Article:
Reflections on a misspent youth

Posted by David Smerdon on Oct 1, 2011 in Economics, Non-chess |

Another birthday has come and gone, and I’m now four-fifths of my way through the continuous string of non-prime-years in my twenties.  (In non-geek speak, I’m 27.)  Another birthday in Amsterdam, too, to follow the 2006 extravaganza.

Despite being a newly christened Amsterdammer, it wasn’t a lonely birthday.  By chance, the Tinbergen Institute had organised a ‘welcome weekend’ for its new graduate students, so I spent the day with my fellow classmates in the quaint little Dutch town of Haarlem.  A scavenger hunt around the city, a cook-your-own hostel barbeque and classic party games (including my favourite, Mafia) were followed by pitchers of Dutch beer, shuffle dancing and ten-pin bowling.  How could I complain?

(n.b.1:  “Shuffling” is a modern dance style, usually acompanied with hard trance music.  A little bit of trivia: it originated out of Melbourne, Australia, with the so-called “Melbourne Shuffle” of the late ’80s.  The main move in the more modern scene is the ‘Running Man’; think Gene Kelly crossed with a sort-of stationary Michael Jackson moonwalk, but on steriods.  My attempts to teach myself from YouTube videos in my room over the past week has given me impressive carpet burn on the soles of my feet.)

The Running Man: no longer the symbol for 'head to the exit'. Geez, get with the times, man.


(n.b.2: It turns out my (predominantly Eastern European) classmates haven’t had the ten-pin-bowling education that all Australian schoolkids seem to have forced upon them.  It being my birthday and all (and apparently it being an Eastern European tradition that the birthday boy be plied with drinks), I was certainly not in a coordinated mood, and started the game with four gutter balls in the first four frames.  A dedicated resurgence of Jedi-focus proportions followed to bring me home to a pitiful score of 92 – which turned out to be enough to win.  Yes, a 92 won a game of ten pin bowling.)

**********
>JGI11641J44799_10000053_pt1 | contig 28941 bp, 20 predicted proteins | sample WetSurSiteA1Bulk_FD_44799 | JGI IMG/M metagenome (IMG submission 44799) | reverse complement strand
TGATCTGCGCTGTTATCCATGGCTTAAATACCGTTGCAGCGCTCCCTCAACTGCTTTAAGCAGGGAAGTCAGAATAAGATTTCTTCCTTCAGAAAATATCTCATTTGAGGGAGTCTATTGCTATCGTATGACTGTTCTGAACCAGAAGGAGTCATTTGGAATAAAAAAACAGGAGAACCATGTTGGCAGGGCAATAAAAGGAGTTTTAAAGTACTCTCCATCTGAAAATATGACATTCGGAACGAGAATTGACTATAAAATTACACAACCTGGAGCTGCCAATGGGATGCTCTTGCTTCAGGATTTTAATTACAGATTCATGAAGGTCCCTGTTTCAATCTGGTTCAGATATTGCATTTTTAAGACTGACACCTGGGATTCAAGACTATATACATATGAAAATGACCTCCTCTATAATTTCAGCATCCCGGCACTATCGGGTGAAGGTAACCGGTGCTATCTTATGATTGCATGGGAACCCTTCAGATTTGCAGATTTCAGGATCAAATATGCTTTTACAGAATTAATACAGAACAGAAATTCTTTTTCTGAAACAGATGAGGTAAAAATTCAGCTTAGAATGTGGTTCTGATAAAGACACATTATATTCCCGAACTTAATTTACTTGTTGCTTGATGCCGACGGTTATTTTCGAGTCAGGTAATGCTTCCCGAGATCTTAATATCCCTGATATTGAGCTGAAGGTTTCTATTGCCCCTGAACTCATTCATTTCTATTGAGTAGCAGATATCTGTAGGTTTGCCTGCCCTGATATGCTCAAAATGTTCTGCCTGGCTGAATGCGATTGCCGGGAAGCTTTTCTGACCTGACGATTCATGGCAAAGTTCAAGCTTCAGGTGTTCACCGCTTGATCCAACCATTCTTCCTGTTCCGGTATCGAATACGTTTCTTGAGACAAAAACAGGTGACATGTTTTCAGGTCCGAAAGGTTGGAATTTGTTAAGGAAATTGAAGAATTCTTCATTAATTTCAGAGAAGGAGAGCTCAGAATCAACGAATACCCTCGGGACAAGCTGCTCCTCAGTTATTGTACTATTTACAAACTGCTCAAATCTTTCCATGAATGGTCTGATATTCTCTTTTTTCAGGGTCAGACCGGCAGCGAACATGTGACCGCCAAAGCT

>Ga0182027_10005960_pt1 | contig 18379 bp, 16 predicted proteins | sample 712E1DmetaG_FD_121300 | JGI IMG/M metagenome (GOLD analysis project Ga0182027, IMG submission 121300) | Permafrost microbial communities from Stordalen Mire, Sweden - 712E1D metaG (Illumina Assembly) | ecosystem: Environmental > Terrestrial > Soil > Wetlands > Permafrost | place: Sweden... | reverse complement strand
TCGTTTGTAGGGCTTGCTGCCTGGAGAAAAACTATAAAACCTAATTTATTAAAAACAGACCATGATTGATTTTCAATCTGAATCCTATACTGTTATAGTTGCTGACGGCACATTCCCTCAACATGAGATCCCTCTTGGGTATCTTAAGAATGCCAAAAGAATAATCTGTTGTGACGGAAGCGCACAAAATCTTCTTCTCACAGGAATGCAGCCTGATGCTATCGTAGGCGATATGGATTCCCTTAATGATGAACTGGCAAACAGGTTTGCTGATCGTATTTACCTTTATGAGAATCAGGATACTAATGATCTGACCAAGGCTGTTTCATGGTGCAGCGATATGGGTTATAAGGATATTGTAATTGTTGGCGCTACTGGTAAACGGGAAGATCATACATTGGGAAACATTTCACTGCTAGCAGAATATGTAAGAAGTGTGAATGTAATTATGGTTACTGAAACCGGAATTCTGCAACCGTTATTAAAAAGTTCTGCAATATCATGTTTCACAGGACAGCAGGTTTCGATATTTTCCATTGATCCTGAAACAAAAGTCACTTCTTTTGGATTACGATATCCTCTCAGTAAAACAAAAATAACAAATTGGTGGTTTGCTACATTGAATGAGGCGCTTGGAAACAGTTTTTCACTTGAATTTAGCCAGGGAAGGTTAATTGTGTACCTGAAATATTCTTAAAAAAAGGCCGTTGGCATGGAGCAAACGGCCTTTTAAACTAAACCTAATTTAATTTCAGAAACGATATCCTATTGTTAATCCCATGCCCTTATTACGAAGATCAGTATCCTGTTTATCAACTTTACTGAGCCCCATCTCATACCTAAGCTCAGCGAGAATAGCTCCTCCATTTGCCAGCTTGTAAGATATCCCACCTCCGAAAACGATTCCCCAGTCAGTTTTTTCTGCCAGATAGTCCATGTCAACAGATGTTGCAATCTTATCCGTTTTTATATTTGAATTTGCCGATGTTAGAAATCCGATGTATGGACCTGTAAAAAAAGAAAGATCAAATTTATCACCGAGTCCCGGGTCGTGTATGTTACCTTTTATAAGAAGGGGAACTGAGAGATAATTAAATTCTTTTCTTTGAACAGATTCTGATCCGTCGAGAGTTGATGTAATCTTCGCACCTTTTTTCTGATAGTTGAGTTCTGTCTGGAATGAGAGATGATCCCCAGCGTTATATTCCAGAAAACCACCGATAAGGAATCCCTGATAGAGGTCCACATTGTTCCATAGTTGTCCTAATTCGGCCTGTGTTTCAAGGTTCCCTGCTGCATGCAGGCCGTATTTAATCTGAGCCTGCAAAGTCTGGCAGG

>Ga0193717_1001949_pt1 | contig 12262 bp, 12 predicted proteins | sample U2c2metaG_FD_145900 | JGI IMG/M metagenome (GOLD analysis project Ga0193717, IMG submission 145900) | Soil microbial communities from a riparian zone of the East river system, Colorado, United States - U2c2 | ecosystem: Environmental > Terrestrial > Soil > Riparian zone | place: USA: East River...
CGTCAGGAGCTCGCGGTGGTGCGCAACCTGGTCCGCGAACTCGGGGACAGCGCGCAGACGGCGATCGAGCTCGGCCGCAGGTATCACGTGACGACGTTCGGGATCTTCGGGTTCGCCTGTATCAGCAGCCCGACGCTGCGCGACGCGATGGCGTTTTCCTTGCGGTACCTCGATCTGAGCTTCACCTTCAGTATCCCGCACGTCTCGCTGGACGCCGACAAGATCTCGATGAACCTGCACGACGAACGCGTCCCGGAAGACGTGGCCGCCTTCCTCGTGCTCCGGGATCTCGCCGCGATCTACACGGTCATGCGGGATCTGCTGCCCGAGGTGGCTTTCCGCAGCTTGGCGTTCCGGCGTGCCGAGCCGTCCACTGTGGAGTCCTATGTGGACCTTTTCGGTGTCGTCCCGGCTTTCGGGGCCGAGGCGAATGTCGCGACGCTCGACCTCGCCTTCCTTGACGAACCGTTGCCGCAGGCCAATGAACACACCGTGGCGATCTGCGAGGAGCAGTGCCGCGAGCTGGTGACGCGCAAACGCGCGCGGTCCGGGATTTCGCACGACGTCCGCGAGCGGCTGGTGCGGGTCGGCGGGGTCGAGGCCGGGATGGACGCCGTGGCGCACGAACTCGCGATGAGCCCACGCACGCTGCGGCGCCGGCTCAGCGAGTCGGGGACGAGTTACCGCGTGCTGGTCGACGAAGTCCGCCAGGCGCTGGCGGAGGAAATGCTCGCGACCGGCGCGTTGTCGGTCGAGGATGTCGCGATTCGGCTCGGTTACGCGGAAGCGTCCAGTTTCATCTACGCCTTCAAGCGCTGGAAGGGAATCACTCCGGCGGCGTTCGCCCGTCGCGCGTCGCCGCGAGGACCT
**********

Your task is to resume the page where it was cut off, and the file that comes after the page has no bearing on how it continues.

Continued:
In the week leading up to my birthday, the television was utterly jammed with ten-year anniversary tributes to the September 11 terrorist attacks in New York.  “Where were you on 9-11?” became an oft-quoted catchphrase in the press (and Facebook statuses – thank you for flooding my wall again, social media).  There’s perhaps an argument that the amount of attention this received was overkill, given the number of far more gut-wretching (but non-American) international tragedies over the past decade that have paled anonymously by comarison in the press.  But I did undertake the thought experiment, nonetheless.

September 11, 2001:  I was at home, watching the early morning Australian news as the twin towers saga unfolded.  I had the day off school, because – believe it or not – I was off to see the doctor about a kidney stone.  Yes, I was 16, but apparently my quirky habit of eating a kiwifruit a day whole (that is, skin and all…) wasn’t quite as healthy as I thought.  Somehow the combined effect of the acid and the inedible skins had crystallised in my kidneys.  A lot of people experienced a painful knot in their stomachs while watching the footage from the twin towers; mine was doubly so.

Silent, hairy kidney-killers


Too much information?  Probably.  But continuing the thought experiment, I then wrote down all the things I would have done differently if I could go back a decade to 2001.  It’s a really interesting little game, and I recommend you give it a go.  If you do, give me a snapshot.  Overall I came up with a couple of pages, some of significance, but mostly trivial.  Here’s three at random; two trivial, one a little more serious:

– I would have learned Mandarin.  I lived in a predominantly Asian neighbourhood in Brisbane, and we even had some Mandarin classes back when I was ten or so.  I think it’s going to be an incredibly useful language in future years, particularly for an Australian.  I wish I’d taken it up back when my mind was young enough to thrive on new information.

– I would have learned to sing. I’ve always loved the arts, but I have a voice that has had as much interaction with proper pitch as the Dutch have with sunglasses.  It’s on the bucket list.

–  I would have become a neurosurgeon. Of all the careers in all the world, this is the one I’ve though I’d really, really enjoy.  It takes a dedicated student, though, and one who knows very early on that this is the chosen path.  I missed that window a long time ago, but unfortunately it stays a regret.  And no, it has nothing to do with the Grey’s Anatomy star, ‘McDreamy’, nor his hair.

...okay, but the hair is pretty cool.


1 Comment

Oct 5, 2011 at 12:45 am

Haha McDreamy and his hair…. normally its me having “that” type of day! 😉



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